My future is uncertain, but still promising. Your mentoring and my graduate school experience more generally have prepared me for what lies ahead. Thank you for your guidance, support, and teaching through the years. Please let me know if you have any questions
Below is a letter I recently sent to my committee members and mentors. I share it here so that people know and understand where I am headed from here. I wish to thank everyone who has supported me during my graduate school career: family, friends, mentors, colleagues, and collaborators. I also want to let everyone know that my life as a researcher is far from over. For my collaborators, know that I'm still open to reading and working on manuscripts for projects we've done. And for those of you who have asked me for advice about graduate school, I hope it remains valuable to you. Thanks.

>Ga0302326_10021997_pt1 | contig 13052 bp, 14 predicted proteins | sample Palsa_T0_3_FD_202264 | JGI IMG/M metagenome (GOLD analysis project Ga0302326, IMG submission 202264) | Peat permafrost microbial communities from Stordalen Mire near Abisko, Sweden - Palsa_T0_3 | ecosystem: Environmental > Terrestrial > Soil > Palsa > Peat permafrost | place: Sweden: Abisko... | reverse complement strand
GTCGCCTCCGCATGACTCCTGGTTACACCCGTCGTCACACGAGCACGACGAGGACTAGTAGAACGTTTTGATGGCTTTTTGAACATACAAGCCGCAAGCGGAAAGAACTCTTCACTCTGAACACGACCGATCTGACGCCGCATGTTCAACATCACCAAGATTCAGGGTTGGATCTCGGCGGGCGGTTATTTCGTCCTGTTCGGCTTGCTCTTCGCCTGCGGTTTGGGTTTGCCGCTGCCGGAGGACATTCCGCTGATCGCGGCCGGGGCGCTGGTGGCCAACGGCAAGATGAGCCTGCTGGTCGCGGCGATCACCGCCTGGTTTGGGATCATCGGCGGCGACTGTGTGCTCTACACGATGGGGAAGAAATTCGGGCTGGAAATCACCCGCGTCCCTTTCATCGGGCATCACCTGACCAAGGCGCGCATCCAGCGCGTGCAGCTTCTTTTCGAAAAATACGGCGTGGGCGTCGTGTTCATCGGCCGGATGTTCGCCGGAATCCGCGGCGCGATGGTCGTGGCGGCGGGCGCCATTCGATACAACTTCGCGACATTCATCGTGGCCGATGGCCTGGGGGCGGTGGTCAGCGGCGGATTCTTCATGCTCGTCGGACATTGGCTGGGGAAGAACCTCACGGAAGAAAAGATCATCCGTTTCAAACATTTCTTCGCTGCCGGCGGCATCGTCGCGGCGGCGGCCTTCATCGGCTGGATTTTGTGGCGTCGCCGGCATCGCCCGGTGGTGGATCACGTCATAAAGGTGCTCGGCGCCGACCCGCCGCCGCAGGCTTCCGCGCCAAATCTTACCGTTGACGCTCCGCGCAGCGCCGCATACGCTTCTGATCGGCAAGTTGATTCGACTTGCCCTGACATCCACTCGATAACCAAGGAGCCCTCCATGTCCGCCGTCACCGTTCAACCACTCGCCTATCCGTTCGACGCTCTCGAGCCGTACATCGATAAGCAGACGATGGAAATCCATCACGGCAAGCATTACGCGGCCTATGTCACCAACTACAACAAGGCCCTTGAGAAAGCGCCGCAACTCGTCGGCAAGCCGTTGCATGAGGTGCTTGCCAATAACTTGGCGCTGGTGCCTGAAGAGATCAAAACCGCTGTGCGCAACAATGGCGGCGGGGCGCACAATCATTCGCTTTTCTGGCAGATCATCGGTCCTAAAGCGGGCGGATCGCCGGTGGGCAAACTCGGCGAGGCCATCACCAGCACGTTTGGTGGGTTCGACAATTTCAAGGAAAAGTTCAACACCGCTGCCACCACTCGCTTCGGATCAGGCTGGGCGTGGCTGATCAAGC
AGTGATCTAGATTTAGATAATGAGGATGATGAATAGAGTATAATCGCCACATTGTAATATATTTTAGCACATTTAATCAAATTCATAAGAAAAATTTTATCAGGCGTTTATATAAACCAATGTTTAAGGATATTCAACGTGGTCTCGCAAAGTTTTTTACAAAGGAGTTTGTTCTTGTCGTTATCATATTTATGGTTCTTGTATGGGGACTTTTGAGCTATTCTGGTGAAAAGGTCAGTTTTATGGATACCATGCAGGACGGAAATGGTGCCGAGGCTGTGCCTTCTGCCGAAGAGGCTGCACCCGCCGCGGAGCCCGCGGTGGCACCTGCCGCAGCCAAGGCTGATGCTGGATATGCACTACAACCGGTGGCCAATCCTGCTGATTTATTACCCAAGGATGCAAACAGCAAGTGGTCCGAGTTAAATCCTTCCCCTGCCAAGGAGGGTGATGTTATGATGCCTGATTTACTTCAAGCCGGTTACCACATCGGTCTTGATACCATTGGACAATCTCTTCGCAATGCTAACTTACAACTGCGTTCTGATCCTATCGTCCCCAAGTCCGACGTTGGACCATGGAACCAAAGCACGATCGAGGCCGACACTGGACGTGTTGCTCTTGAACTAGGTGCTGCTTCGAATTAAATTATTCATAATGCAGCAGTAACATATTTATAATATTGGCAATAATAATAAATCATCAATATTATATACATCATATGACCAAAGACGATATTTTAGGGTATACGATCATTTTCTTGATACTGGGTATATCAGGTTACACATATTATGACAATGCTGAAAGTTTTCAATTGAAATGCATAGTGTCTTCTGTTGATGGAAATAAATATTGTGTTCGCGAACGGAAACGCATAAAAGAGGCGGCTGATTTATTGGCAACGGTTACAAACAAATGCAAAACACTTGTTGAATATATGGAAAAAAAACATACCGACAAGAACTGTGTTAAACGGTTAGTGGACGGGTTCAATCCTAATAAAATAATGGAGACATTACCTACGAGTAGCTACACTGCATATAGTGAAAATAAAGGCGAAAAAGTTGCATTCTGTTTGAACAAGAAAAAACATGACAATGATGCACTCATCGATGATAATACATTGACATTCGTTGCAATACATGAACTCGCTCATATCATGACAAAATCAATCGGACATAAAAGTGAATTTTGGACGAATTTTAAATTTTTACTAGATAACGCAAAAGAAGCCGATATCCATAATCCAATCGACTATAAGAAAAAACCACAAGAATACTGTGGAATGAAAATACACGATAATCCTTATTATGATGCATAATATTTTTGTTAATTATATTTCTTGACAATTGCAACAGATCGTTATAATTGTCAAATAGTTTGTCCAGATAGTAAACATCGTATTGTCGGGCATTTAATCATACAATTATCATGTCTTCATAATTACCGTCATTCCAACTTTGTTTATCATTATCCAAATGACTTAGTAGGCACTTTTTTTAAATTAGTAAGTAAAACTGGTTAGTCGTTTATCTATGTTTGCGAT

A male anthropologist responds to ladybusiness anthropologist and Hugh Hefner evolution convert, Dr. Clancy.
Warning: Typos likely abound. Forgive, and move on!
Earlier this week, Dr. Kate Clancy published a refreshingly snarky review of a recent paper in PLOS Computational Biology about the evolution of menopause. (Or is it post-reproductive lifespan? or is it both? The debate about menopause is sometimes very confused about this.) Though snarky, the main point of the article was subtle (though not as subtle as Christie Wilcox's fantastic response to Geoffrey North's editorial on science blogging in Current Biology). In one stroke, Dr. Clancy harped on the sexism that lingers in the field of physical anthropology, and is downright pervasive in media coverage of reproductive ecology. (I call her Dr. Clancy because she damn well deserves it, and she will kick my ass if I call here Kate, and perhaps murder me if I call her "Sugar".)